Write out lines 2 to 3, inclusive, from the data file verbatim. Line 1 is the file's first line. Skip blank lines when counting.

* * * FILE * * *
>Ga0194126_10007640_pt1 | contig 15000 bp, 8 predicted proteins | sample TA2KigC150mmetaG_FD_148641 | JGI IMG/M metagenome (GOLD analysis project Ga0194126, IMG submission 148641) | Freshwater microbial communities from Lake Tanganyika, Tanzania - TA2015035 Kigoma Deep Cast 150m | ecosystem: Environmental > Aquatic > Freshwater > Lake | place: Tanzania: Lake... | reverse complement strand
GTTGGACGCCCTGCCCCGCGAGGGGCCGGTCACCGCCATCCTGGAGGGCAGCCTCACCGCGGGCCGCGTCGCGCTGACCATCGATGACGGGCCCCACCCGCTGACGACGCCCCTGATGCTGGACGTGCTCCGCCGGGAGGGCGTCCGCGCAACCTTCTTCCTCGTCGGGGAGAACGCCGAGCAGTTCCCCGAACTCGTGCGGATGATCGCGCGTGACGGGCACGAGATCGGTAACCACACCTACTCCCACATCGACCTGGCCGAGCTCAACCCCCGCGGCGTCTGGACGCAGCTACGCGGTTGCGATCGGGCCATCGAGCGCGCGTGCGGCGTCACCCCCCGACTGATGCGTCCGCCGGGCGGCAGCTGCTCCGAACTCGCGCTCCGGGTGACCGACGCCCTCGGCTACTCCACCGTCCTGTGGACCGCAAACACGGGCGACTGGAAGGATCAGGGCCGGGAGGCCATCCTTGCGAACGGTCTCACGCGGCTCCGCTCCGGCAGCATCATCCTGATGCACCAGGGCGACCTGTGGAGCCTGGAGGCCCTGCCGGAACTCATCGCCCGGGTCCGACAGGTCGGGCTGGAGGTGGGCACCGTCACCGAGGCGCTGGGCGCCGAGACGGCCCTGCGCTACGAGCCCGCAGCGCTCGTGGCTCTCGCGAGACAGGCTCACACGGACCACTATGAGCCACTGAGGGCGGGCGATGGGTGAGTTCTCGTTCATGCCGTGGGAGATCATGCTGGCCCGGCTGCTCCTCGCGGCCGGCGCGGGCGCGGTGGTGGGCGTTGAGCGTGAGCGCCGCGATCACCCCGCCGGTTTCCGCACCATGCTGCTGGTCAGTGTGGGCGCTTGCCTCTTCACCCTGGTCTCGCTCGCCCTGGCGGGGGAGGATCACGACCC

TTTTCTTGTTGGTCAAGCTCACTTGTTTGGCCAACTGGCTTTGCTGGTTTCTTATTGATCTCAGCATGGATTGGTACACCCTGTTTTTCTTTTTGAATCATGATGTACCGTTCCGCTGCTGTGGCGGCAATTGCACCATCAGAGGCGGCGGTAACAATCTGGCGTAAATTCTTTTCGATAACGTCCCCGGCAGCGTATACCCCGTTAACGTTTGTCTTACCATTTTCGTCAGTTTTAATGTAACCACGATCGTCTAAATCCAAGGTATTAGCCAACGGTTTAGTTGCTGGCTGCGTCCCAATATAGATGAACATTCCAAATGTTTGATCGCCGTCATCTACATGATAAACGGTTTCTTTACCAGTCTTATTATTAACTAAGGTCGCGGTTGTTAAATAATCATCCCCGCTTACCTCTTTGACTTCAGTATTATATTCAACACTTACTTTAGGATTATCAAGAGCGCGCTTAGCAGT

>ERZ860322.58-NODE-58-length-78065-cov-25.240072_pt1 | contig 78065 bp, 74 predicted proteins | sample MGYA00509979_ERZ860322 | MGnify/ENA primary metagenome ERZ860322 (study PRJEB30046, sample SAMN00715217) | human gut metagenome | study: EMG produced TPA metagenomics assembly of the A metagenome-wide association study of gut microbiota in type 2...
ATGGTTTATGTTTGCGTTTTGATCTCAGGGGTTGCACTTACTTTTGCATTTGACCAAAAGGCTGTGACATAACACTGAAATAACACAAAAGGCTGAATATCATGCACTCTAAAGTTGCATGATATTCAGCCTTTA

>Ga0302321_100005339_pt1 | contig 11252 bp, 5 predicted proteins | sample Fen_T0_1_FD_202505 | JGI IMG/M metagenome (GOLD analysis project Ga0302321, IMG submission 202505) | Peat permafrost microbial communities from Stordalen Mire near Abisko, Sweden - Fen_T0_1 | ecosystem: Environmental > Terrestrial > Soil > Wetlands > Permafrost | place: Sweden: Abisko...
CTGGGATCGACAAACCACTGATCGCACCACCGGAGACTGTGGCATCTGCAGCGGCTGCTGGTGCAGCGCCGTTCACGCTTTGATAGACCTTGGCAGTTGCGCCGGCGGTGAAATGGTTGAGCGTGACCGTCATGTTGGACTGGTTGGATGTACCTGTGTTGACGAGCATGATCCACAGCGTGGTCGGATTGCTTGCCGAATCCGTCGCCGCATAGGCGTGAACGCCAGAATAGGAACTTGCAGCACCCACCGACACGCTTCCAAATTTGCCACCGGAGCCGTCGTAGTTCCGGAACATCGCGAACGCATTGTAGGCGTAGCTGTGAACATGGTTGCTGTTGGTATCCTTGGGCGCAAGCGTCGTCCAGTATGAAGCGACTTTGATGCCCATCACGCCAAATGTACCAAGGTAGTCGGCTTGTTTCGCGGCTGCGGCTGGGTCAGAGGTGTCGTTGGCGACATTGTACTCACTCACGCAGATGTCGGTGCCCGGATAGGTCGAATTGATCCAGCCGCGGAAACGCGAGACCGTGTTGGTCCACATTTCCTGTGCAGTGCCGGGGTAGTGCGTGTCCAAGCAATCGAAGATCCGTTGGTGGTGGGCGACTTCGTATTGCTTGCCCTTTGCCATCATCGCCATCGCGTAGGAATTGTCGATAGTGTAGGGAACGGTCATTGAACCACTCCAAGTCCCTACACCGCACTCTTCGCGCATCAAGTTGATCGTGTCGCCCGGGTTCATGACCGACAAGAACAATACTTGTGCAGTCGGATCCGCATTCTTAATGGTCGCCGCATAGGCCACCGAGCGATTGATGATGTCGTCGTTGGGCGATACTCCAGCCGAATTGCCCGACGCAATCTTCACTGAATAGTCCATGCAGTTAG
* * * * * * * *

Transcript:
GTTGGACGCCCTGCCCCGCGAGGGGCCGGTCACCGCCATCCTGGAGGGCAGCCTCACCGCGGGCCGCGTCGCGCTGACCATCGATGACGGGCCCCACCCGCTGACGACGCCCCTGATGCTGGACGTGCTCCGCCGGGAGGGCGTCCGCGCAACCTTCTTCCTCGTCGGGGAGAACGCCGAGCAGTTCCCCGAACTCGTGCGGATGATCGCGCGTGACGGGCACGAGATCGGTAACCACACCTACTCCCACATCGACCTGGCCGAGCTCAACCCCCGCGGCGTCTGGACGCAGCTACGCGGTTGCGATCGGGCCATCGAGCGCGCGTGCGGCGTCACCCCCCGACTGATGCGTCCGCCGGGCGGCAGCTGCTCCGAACTCGCGCTCCGGGTGACCGACGCCCTCGGCTACTCCACCGTCCTGTGGACCGCAAACACGGGCGACTGGAAGGATCAGGGCCGGGAGGCCATCCTTGCGAACGGTCTCACGCGGCTCCGCTCCGGCAGCATCATCCTGATGCACCAGGGCGACCTGTGGAGCCTGGAGGCCCTGCCGGAACTCATCGCCCGGGTCCGACAGGTCGGGCTGGAGGTGGGCACCGTCACCGAGGCGCTGGGCGCCGAGACGGCCCTGCGCTACGAGCCCGCAGCGCTCGTGGCTCTCGCGAGACAGGCTCACACGGACCACTATGAGCCACTGAGGGCGGGCGATGGGTGAGTTCTCGTTCATGCCGTGGGAGATCATGCTGGCCCGGCTGCTCCTCGCGGCCGGCGCGGGCGCGGTGGTGGGCGTTGAGCGTGAGCGCCGCGATCACCCCGCCGGTTTCCGCACCATGCTGCTGGTCAGTGTGGGCGCTTGCCTCTTCACCCTGGTCTCGCTCGCCCTGGCGGGGGAGGATCACGACCC

TTTTCTTGTTGGTCAAGCTCACTTGTTTGGCCAACTGGCTTTGCTGGTTTCTTATTGATCTCAGCATGGATTGGTACACCCTGTTTTTCTTTTTGAATCATGATGTACCGTTCCGCTGCTGTGGCGGCAATTGCACCATCAGAGGCGGCGGTAACAATCTGGCGTAAATTCTTTTCGATAACGTCCCCGGCAGCGTATACCCCGTTAACGTTTGTCTTACCATTTTCGTCAGTTTTAATGTAACCACGATCGTCTAAATCCAAGGTATTAGCCAACGGTTTAGTTGCTGGCTGCGTCCCAATATAGATGAACATTCCAAATGTTTGATCGCCGTCATCTACATGATAAACGGTTTCTTTACCAGTCTTATTATTAACTAAGGTCGCGGTTGTTAAATAATCATCCCCGCTTACCTCTTTGACTTCAGTATTATATTCAACACTTACTTTAGGATTATCAAGAGCGCGCTTAGCAGT